Autumn equinox, cycles of nature and Chinese philosophy

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In the Chinese tradition, the autumn season is associated with the color white, the sound of weeping, the emotions of both courage and sadness, the lung organ, the metal element, and a white tiger. Autumn is also connected in Chinese thought with the direction west, considered to be the direction of dreams and visions.

To the Chinese, nature means more than just the cycling of the seasons. Nature is within us and around us, in all things. The basic cycles of nature, as understood by the ancient Chinese, are easily comprehensible by Western students of nature. They ring true. After all, Chinese civilization flourished for 15 centuries before the Roman Empire came to be. Today we know it’s part of Chinese culture to maintain and add to ancient wisdom. In contrast, we in the Western world tend to replace old ideas with new ideas. So – although our Western way of thinking encourages advances in things like technology and economics – the Chinese understanding of natural cycles remains far deeper than ours.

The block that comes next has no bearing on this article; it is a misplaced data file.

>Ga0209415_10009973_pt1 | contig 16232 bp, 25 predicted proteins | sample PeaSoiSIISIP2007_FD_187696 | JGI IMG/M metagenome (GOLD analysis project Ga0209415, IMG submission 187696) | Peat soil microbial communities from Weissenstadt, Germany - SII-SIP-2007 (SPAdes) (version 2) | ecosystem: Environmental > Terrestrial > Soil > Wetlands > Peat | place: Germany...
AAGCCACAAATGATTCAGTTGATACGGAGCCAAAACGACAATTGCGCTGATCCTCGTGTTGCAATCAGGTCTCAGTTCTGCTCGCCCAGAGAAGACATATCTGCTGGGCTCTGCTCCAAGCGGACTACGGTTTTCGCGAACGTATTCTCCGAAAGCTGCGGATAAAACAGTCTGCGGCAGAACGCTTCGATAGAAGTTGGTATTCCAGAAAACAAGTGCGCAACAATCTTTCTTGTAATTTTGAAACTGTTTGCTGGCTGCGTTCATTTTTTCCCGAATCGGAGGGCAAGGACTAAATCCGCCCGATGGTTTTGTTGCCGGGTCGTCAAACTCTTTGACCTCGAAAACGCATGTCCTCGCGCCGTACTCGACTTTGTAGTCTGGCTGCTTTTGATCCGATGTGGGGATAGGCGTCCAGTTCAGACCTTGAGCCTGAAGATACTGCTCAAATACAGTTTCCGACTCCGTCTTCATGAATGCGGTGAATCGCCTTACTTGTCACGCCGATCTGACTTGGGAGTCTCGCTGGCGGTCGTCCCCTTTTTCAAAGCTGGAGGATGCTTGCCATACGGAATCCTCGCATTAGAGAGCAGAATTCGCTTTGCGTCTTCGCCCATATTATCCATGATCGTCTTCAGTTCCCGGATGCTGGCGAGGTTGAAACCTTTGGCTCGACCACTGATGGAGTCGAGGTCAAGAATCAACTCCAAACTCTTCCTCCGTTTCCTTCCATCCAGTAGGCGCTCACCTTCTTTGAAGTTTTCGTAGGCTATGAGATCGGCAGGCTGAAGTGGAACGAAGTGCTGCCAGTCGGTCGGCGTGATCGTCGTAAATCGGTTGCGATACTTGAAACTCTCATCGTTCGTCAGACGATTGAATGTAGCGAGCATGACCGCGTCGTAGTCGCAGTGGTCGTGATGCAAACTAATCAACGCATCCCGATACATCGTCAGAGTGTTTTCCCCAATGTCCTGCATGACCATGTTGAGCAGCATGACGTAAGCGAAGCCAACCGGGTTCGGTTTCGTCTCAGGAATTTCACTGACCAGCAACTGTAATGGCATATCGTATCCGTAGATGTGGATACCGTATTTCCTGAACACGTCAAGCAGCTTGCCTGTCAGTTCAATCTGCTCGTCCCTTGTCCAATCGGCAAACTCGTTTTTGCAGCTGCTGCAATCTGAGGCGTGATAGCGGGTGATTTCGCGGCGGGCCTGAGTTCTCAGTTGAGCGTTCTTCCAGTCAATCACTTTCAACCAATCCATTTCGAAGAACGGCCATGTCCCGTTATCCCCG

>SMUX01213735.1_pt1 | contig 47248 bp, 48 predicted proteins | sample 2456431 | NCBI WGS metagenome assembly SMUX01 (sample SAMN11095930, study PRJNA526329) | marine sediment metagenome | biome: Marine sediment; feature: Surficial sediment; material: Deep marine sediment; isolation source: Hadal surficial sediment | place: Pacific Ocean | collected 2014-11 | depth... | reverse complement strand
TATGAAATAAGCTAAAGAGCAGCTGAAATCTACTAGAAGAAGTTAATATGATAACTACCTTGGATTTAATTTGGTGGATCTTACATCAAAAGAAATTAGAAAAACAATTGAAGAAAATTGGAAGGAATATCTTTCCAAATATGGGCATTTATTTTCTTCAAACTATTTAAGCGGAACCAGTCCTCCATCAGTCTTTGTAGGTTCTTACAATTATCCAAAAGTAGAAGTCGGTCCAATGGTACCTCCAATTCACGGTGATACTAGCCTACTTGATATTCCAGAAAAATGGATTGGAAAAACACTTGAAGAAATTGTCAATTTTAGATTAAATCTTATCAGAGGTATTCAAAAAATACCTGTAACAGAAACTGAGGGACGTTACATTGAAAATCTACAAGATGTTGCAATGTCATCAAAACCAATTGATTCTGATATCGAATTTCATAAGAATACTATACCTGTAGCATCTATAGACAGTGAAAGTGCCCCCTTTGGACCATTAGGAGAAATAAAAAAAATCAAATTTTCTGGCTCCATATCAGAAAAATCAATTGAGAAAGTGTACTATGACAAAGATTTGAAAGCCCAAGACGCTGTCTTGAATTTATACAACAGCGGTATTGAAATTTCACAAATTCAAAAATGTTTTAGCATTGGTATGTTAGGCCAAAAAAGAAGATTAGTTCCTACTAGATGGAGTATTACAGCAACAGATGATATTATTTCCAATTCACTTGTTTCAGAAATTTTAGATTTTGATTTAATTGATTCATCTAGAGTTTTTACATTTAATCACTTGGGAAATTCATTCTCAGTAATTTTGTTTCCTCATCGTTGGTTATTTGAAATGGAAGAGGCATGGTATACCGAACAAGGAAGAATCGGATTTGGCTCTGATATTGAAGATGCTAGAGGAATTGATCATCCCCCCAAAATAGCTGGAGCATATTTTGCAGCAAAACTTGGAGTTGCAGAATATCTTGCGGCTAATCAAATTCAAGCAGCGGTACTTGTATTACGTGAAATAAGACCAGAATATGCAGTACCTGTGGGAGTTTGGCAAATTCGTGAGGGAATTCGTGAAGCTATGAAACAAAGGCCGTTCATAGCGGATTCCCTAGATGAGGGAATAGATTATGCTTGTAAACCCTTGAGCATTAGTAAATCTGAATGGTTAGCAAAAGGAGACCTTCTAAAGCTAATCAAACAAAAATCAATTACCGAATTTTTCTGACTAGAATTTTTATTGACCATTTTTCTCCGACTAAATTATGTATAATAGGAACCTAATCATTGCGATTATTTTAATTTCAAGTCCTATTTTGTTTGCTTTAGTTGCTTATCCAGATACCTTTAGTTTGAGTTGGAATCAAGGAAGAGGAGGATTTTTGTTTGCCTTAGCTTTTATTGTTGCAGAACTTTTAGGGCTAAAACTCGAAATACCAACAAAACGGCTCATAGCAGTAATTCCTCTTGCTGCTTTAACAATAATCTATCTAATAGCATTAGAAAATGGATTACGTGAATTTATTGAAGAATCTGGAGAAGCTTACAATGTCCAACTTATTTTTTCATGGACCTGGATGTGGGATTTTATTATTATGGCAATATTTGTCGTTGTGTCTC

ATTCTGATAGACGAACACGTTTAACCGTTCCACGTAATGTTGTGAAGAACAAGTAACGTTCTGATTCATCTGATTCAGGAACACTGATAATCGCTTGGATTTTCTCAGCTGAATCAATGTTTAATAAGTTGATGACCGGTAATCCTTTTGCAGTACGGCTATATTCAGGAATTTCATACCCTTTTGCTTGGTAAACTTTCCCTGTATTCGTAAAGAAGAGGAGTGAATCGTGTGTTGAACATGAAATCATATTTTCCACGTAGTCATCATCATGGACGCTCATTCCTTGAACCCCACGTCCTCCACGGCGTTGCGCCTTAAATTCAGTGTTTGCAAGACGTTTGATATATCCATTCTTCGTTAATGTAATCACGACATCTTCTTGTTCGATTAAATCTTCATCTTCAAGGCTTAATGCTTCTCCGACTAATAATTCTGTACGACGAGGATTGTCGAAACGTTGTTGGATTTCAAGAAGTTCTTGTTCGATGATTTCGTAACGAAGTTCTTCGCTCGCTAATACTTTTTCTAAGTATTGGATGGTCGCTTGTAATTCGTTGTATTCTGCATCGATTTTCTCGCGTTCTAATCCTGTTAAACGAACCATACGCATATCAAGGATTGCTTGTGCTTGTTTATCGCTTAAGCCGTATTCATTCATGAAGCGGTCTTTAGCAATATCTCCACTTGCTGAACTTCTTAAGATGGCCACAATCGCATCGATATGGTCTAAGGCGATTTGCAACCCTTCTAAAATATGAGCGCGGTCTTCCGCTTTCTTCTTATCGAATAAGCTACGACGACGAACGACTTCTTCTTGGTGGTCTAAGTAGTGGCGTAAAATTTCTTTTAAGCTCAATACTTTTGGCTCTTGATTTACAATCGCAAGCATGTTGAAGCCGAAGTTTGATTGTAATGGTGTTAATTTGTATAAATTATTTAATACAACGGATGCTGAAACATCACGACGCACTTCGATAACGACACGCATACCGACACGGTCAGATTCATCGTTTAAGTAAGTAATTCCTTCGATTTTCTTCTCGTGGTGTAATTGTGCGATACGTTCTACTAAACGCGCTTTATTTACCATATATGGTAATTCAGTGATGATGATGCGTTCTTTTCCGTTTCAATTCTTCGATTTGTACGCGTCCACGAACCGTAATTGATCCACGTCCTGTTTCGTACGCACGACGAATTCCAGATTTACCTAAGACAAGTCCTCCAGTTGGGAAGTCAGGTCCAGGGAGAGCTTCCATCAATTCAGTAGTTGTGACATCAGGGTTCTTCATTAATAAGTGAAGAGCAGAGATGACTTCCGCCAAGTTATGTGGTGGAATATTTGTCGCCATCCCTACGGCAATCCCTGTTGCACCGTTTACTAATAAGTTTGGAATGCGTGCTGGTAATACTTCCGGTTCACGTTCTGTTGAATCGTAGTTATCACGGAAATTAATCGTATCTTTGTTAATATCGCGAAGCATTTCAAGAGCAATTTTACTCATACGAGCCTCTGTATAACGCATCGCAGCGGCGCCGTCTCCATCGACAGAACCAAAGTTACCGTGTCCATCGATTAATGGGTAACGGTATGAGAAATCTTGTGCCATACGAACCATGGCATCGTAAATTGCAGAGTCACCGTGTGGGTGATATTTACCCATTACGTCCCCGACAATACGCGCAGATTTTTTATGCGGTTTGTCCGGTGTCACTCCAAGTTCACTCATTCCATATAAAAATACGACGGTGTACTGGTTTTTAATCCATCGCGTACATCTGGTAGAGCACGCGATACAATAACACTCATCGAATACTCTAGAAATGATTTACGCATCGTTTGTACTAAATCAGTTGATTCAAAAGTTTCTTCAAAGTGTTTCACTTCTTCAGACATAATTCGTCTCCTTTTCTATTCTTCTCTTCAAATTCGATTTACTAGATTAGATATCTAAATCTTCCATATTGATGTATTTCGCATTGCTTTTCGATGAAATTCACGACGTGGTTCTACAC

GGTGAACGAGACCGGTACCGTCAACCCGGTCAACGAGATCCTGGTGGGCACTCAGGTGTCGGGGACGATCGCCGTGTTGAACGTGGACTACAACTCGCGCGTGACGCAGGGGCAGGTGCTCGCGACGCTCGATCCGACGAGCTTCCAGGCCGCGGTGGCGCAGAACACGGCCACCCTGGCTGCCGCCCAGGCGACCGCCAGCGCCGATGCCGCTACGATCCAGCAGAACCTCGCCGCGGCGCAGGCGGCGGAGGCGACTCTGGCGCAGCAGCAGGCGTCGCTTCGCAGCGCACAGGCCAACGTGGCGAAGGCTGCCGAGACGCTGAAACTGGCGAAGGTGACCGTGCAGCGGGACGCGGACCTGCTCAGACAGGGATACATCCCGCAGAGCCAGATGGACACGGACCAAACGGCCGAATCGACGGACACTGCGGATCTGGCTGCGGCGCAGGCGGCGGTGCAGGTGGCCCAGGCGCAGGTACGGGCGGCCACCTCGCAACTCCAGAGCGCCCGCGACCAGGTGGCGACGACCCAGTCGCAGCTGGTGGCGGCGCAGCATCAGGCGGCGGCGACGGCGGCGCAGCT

June through August 2014 hottest ever recorded globally

Image Credit: NOAA/NCDC

August 2014 temperature departures across the globe. It was the warmest August since record keeping began in 1880. Image via NOAA/NCDC

The results are in for NOAA, and they show that the combined average temperature for global land and ocean surfaces for August 2014 was a record high, beating out the old record set back in 1998. The June through August global land and ocean surface temperatures were 0.71°C (1.28°F) higher than the 20th century average, making it the warmest such period since record keeping began in 1880. Have you heard the argument that the past 15 years haven’t seen much warming? Those using that argument are – knowingly or unknowingly – dating it back to the extremely warm year of 1998, when an unusually strong El Niño formed. While we haven’t seen as big of a spike in heating as in 1998, the globe continues to warm and records continue to be broken.

Top 10 things you might not know about stars

The sun in extreme ultraviolet, false color green

The sun in extreme ultraviolet, false color green

Here’s a collection of 10 unexpected, intriguing facts about the stars of our universe – including our sun – that you probably didn’t know!